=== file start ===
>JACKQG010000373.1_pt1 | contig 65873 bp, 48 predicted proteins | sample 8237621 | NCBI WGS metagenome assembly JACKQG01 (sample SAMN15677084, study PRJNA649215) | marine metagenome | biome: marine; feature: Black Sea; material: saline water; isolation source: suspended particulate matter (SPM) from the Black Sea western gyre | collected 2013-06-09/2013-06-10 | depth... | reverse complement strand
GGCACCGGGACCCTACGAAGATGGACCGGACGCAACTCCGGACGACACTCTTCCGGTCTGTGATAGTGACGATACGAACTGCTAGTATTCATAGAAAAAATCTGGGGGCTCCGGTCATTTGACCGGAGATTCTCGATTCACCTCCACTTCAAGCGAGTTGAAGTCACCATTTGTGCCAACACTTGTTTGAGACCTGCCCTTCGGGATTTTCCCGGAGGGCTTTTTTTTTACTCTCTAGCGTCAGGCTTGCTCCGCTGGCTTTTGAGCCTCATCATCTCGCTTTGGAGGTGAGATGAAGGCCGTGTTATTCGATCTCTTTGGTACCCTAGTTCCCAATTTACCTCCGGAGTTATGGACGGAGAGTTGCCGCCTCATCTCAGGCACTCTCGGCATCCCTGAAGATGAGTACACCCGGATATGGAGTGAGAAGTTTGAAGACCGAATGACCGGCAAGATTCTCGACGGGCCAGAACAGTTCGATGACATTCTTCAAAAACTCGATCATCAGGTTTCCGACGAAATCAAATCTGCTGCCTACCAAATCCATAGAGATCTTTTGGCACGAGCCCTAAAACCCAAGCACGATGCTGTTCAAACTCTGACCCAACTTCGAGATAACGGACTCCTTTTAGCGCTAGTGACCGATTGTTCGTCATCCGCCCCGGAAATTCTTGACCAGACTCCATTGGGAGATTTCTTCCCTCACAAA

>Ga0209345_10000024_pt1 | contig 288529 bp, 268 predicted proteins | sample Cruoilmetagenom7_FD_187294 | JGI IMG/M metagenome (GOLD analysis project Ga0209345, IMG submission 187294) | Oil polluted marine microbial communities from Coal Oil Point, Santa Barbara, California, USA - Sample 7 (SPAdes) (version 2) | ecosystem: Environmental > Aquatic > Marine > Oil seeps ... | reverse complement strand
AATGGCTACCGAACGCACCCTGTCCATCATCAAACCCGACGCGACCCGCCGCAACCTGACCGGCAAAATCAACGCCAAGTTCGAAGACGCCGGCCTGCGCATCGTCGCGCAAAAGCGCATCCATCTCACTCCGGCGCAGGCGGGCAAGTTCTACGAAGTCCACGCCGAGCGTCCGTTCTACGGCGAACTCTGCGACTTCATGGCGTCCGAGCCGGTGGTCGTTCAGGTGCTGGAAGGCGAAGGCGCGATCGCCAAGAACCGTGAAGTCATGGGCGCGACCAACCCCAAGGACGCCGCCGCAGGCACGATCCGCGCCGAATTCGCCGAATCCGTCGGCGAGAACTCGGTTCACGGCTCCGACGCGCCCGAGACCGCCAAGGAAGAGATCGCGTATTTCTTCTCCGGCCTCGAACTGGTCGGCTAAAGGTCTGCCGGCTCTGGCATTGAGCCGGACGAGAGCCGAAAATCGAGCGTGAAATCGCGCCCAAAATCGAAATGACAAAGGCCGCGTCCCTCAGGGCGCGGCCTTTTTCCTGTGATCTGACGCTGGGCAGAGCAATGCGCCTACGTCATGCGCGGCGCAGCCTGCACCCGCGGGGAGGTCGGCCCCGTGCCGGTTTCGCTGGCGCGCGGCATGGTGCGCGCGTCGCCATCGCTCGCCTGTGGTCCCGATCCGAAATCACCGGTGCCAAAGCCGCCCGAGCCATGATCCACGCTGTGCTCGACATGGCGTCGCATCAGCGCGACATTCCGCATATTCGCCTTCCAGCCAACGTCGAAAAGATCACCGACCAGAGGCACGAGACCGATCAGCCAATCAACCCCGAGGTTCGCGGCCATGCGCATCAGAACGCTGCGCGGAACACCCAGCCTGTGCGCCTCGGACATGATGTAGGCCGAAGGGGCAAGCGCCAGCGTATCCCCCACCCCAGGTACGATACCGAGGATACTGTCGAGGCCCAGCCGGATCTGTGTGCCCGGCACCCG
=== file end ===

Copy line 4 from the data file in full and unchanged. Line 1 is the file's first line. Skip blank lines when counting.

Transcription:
AATGGCTACCGAACGCACCCTGTCCATCATCAAACCCGACGCGACCCGCCGCAACCTGACCGGCAAAATCAACGCCAAGTTCGAAGACGCCGGCCTGCGCATCGTCGCGCAAAAGCGCATCCATCTCACTCCGGCGCAGGCGGGCAAGTTCTACGAAGTCCACGCCGAGCGTCCGTTCTACGGCGAACTCTGCGACTTCATGGCGTCCGAGCCGGTGGTCGTTCAGGTGCTGGAAGGCGAAGGCGCGATCGCCAAGAACCGTGAAGTCATGGGCGCGACCAACCCCAAGGACGCCGCCGCAGGCACGATCCGCGCCGAATTCGCCGAATCCGTCGGCGAGAACTCGGTTCACGGCTCCGACGCGCCCGAGACCGCCAAGGAAGAGATCGCGTATTTCTTCTCCGGCCTCGAACTGGTCGGCTAAAGGTCTGCCGGCTCTGGCATTGAGCCGGACGAGAGCCGAAAATCGAGCGTGAAATCGCGCCCAAAATCGAAATGACAAAGGCCGCGTCCCTCAGGGCGCGGCCTTTTTCCTGTGATCTGACGCTGGGCAGAGCAATGCGCCTACGTCATGCGCGGCGCAGCCTGCACCCGCGGGGAGGTCGGCCCCGTGCCGGTTTCGCTGGCGCGCGGCATGGTGCGCGCGTCGCCATCGCTCGCCTGTGGTCCCGATCCGAAATCACCGGTGCCAAAGCCGCCCGAGCCATGATCCACGCTGTGCTCGACATGGCGTCGCATCAGCGCGACATTCCGCATATTCGCCTTCCAGCCAACGTCGAAAAGATCACCGACCAGAGGCACGAGACCGATCAGCCAATCAACCCCGAGGTTCGCGGCCATGCGCATCAGAACGCTGCGCGGAACACCCAGCCTGTGCGCCTCGGACATGATGTAGGCCGAAGGGGCAAGCGCCAGCGTATCCCCCACCCCAGGTACGATACCGAGGATACTGTCGAGGCCCAGCCGGATCTGTGTGCCCGGCACCCG